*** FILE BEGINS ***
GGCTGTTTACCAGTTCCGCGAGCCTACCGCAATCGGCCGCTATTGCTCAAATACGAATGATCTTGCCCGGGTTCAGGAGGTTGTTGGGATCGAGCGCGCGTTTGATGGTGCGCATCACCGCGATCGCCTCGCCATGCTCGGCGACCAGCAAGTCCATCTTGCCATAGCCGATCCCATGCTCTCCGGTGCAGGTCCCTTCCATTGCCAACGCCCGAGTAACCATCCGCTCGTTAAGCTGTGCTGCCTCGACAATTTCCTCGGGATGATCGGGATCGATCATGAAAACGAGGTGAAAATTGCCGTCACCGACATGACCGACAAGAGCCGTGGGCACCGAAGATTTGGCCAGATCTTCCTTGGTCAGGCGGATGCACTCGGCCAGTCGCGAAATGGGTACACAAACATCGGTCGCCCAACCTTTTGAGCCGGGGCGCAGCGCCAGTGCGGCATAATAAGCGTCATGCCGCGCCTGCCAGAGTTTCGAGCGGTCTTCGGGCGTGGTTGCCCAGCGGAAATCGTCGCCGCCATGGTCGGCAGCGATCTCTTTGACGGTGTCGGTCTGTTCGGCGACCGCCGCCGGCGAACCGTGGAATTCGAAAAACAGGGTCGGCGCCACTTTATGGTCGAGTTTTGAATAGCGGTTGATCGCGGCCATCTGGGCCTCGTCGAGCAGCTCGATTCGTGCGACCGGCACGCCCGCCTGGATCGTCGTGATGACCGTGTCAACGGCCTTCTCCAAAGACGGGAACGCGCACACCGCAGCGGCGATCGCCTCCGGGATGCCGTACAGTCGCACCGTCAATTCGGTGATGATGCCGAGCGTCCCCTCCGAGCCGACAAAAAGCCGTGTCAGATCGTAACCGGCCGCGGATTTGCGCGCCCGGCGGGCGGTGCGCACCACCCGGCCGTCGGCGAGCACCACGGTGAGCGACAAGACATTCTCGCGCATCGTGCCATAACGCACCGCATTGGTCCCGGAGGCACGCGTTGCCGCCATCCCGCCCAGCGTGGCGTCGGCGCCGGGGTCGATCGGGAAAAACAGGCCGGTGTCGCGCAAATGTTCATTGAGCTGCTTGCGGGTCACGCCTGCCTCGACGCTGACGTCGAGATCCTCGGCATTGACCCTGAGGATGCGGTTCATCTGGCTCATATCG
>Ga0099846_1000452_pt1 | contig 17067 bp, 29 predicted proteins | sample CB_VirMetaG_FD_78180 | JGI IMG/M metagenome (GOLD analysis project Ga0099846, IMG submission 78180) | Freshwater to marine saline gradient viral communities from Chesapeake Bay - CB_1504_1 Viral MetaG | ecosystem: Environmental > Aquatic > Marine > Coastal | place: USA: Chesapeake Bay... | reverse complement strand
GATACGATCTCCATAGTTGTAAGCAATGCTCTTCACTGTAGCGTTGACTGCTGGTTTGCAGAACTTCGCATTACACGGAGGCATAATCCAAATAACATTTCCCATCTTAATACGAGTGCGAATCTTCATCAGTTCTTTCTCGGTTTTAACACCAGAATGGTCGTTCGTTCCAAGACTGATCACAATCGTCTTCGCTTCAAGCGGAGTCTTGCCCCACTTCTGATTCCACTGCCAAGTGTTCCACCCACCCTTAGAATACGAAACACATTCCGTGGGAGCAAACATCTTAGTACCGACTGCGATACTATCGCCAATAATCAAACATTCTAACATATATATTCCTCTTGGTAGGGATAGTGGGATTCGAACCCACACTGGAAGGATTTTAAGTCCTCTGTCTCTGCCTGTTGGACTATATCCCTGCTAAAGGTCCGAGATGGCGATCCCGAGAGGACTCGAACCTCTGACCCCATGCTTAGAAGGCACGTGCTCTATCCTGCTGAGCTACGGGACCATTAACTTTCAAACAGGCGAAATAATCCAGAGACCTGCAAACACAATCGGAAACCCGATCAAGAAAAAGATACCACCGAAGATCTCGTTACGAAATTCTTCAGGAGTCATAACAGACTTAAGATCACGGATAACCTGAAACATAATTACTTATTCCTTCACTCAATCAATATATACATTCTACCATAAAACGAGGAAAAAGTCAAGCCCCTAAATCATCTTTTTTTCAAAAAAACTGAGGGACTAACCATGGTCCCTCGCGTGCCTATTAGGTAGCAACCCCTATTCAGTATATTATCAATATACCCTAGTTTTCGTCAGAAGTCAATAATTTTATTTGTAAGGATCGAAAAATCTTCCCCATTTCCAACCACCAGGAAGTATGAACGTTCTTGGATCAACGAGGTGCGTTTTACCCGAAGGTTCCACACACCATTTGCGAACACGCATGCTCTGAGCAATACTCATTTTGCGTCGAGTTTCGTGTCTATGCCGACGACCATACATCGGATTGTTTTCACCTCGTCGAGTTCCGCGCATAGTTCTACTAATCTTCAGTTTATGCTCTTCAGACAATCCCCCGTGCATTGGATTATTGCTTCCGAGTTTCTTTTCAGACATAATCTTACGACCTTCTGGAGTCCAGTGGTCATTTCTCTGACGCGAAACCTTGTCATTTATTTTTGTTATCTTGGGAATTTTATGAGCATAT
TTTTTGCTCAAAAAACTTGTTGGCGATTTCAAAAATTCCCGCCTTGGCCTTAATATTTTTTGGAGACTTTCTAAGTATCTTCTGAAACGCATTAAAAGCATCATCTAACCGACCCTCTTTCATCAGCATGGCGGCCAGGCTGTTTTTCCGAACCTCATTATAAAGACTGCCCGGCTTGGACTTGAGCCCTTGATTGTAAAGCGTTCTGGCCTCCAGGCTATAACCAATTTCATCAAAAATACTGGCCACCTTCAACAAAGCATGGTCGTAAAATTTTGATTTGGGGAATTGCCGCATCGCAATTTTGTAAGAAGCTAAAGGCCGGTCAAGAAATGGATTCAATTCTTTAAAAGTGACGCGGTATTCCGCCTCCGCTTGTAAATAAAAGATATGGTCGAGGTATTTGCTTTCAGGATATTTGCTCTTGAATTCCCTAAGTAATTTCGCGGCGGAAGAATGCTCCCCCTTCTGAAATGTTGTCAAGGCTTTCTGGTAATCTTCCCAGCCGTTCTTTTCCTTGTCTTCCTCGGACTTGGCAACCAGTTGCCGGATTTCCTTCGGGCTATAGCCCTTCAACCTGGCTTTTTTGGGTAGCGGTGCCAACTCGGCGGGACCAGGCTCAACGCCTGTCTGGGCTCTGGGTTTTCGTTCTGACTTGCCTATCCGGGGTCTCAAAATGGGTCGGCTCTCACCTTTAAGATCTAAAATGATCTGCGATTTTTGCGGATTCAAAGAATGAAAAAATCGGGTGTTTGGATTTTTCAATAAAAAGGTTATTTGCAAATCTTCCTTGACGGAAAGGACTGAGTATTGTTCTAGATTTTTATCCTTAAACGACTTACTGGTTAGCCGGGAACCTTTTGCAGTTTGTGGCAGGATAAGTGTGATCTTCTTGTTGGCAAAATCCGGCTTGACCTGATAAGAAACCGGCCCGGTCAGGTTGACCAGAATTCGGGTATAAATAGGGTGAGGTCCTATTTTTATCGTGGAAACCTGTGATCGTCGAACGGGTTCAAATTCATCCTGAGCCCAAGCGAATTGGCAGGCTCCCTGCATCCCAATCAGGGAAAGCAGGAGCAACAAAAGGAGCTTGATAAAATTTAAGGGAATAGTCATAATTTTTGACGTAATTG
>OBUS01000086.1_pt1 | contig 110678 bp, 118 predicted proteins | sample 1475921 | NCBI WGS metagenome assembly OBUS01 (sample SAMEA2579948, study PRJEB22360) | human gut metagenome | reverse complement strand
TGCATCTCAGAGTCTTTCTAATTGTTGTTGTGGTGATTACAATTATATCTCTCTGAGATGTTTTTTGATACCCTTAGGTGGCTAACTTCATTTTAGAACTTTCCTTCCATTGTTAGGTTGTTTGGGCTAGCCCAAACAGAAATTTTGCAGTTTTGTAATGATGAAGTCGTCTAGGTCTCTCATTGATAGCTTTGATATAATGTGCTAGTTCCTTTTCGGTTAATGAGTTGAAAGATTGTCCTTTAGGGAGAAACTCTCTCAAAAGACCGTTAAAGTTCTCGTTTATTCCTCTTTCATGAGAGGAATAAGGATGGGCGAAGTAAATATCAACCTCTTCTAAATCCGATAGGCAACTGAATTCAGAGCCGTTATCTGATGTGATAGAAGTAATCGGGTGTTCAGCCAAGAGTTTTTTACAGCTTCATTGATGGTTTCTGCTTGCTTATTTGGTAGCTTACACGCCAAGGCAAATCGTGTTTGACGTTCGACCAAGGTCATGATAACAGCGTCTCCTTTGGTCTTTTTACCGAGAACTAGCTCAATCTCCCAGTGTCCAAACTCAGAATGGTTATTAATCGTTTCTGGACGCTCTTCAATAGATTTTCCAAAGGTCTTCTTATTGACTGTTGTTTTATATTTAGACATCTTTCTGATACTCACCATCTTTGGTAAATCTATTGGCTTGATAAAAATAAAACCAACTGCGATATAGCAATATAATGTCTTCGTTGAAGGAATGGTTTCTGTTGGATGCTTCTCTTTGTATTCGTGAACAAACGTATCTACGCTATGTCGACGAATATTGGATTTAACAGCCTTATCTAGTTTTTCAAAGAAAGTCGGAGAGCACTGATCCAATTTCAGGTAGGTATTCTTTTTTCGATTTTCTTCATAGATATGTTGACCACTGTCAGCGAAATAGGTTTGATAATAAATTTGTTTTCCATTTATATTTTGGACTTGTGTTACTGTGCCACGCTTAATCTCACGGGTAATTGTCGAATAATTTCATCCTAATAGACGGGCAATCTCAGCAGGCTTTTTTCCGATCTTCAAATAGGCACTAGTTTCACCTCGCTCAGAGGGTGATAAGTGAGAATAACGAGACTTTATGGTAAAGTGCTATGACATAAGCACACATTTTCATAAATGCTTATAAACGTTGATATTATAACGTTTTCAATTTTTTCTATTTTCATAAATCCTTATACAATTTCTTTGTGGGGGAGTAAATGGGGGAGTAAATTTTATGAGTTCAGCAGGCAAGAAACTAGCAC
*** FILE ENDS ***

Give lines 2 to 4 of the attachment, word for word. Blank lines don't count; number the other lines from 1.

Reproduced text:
>Ga0099846_1000452_pt1 | contig 17067 bp, 29 predicted proteins | sample CB_VirMetaG_FD_78180 | JGI IMG/M metagenome (GOLD analysis project Ga0099846, IMG submission 78180) | Freshwater to marine saline gradient viral communities from Chesapeake Bay - CB_1504_1 Viral MetaG | ecosystem: Environmental > Aquatic > Marine > Coastal | place: USA: Chesapeake Bay... | reverse complement strand
GATACGATCTCCATAGTTGTAAGCAATGCTCTTCACTGTAGCGTTGACTGCTGGTTTGCAGAACTTCGCATTACACGGAGGCATAATCCAAATAACATTTCCCATCTTAATACGAGTGCGAATCTTCATCAGTTCTTTCTCGGTTTTAACACCAGAATGGTCGTTCGTTCCAAGACTGATCACAATCGTCTTCGCTTCAAGCGGAGTCTTGCCCCACTTCTGATTCCACTGCCAAGTGTTCCACCCACCCTTAGAATACGAAACACATTCCGTGGGAGCAAACATCTTAGTACCGACTGCGATACTATCGCCAATAATCAAACATTCTAACATATATATTCCTCTTGGTAGGGATAGTGGGATTCGAACCCACACTGGAAGGATTTTAAGTCCTCTGTCTCTGCCTGTTGGACTATATCCCTGCTAAAGGTCCGAGATGGCGATCCCGAGAGGACTCGAACCTCTGACCCCATGCTTAGAAGGCACGTGCTCTATCCTGCTGAGCTACGGGACCATTAACTTTCAAACAGGCGAAATAATCCAGAGACCTGCAAACACAATCGGAAACCCGATCAAGAAAAAGATACCACCGAAGATCTCGTTACGAAATTCTTCAGGAGTCATAACAGACTTAAGATCACGGATAACCTGAAACATAATTACTTATTCCTTCACTCAATCAATATATACATTCTACCATAAAACGAGGAAAAAGTCAAGCCCCTAAATCATCTTTTTTTCAAAAAAACTGAGGGACTAACCATGGTCCCTCGCGTGCCTATTAGGTAGCAACCCCTATTCAGTATATTATCAATATACCCTAGTTTTCGTCAGAAGTCAATAATTTTATTTGTAAGGATCGAAAAATCTTCCCCATTTCCAACCACCAGGAAGTATGAACGTTCTTGGATCAACGAGGTGCGTTTTACCCGAAGGTTCCACACACCATTTGCGAACACGCATGCTCTGAGCAATACTCATTTTGCGTCGAGTTTCGTGTCTATGCCGACGACCATACATCGGATTGTTTTCACCTCGTCGAGTTCCGCGCATAGTTCTACTAATCTTCAGTTTATGCTCTTCAGACAATCCCCCGTGCATTGGATTATTGCTTCCGAGTTTCTTTTCAGACATAATCTTACGACCTTCTGGAGTCCAGTGGTCATTTCTCTGACGCGAAACCTTGTCATTTATTTTTGTTATCTTGGGAATTTTATGAGCATAT
TTTTTGCTCAAAAAACTTGTTGGCGATTTCAAAAATTCCCGCCTTGGCCTTAATATTTTTTGGAGACTTTCTAAGTATCTTCTGAAACGCATTAAAAGCATCATCTAACCGACCCTCTTTCATCAGCATGGCGGCCAGGCTGTTTTTCCGAACCTCATTATAAAGACTGCCCGGCTTGGACTTGAGCCCTTGATTGTAAAGCGTTCTGGCCTCCAGGCTATAACCAATTTCATCAAAAATACTGGCCACCTTCAACAAAGCATGGTCGTAAAATTTTGATTTGGGGAATTGCCGCATCGCAATTTTGTAAGAAGCTAAAGGCCGGTCAAGAAATGGATTCAATTCTTTAAAAGTGACGCGGTATTCCGCCTCCGCTTGTAAATAAAAGATATGGTCGAGGTATTTGCTTTCAGGATATTTGCTCTTGAATTCCCTAAGTAATTTCGCGGCGGAAGAATGCTCCCCCTTCTGAAATGTTGTCAAGGCTTTCTGGTAATCTTCCCAGCCGTTCTTTTCCTTGTCTTCCTCGGACTTGGCAACCAGTTGCCGGATTTCCTTCGGGCTATAGCCCTTCAACCTGGCTTTTTTGGGTAGCGGTGCCAACTCGGCGGGACCAGGCTCAACGCCTGTCTGGGCTCTGGGTTTTCGTTCTGACTTGCCTATCCGGGGTCTCAAAATGGGTCGGCTCTCACCTTTAAGATCTAAAATGATCTGCGATTTTTGCGGATTCAAAGAATGAAAAAATCGGGTGTTTGGATTTTTCAATAAAAAGGTTATTTGCAAATCTTCCTTGACGGAAAGGACTGAGTATTGTTCTAGATTTTTATCCTTAAACGACTTACTGGTTAGCCGGGAACCTTTTGCAGTTTGTGGCAGGATAAGTGTGATCTTCTTGTTGGCAAAATCCGGCTTGACCTGATAAGAAACCGGCCCGGTCAGGTTGACCAGAATTCGGGTATAAATAGGGTGAGGTCCTATTTTTATCGTGGAAACCTGTGATCGTCGAACGGGTTCAAATTCATCCTGAGCCCAAGCGAATTGGCAGGCTCCCTGCATCCCAATCAGGGAAAGCAGGAGCAACAAAAGGAGCTTGATAAAATTTAAGGGAATAGTCATAATTTTTGACGTAATTG